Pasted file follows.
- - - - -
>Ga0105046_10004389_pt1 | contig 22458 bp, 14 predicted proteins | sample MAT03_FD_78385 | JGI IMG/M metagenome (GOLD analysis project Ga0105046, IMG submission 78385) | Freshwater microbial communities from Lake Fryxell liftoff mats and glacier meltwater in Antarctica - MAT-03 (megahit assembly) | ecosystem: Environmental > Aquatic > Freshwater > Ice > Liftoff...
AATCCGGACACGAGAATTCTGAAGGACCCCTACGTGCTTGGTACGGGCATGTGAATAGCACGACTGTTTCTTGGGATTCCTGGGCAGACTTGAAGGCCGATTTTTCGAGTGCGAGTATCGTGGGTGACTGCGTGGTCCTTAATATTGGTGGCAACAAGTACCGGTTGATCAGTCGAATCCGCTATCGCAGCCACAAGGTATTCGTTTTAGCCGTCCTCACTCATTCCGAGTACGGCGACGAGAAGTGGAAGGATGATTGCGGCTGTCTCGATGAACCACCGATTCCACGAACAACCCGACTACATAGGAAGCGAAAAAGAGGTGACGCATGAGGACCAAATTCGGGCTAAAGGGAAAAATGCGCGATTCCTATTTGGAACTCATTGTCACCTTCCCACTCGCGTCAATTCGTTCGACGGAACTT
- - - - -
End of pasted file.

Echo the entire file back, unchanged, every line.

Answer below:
>Ga0105046_10004389_pt1 | contig 22458 bp, 14 predicted proteins | sample MAT03_FD_78385 | JGI IMG/M metagenome (GOLD analysis project Ga0105046, IMG submission 78385) | Freshwater microbial communities from Lake Fryxell liftoff mats and glacier meltwater in Antarctica - MAT-03 (megahit assembly) | ecosystem: Environmental > Aquatic > Freshwater > Ice > Liftoff...
AATCCGGACACGAGAATTCTGAAGGACCCCTACGTGCTTGGTACGGGCATGTGAATAGCACGACTGTTTCTTGGGATTCCTGGGCAGACTTGAAGGCCGATTTTTCGAGTGCGAGTATCGTGGGTGACTGCGTGGTCCTTAATATTGGTGGCAACAAGTACCGGTTGATCAGTCGAATCCGCTATCGCAGCCACAAGGTATTCGTTTTAGCCGTCCTCACTCATTCCGAGTACGGCGACGAGAAGTGGAAGGATGATTGCGGCTGTCTCGATGAACCACCGATTCCACGAACAACCCGACTACATAGGAAGCGAAAAAGAGGTGACGCATGAGGACCAAATTCGGGCTAAAGGGAAAAATGCGCGATTCCTATTTGGAACTCATTGTCACCTTCCCACTCGCGTCAATTCGTTCGACGGAACTT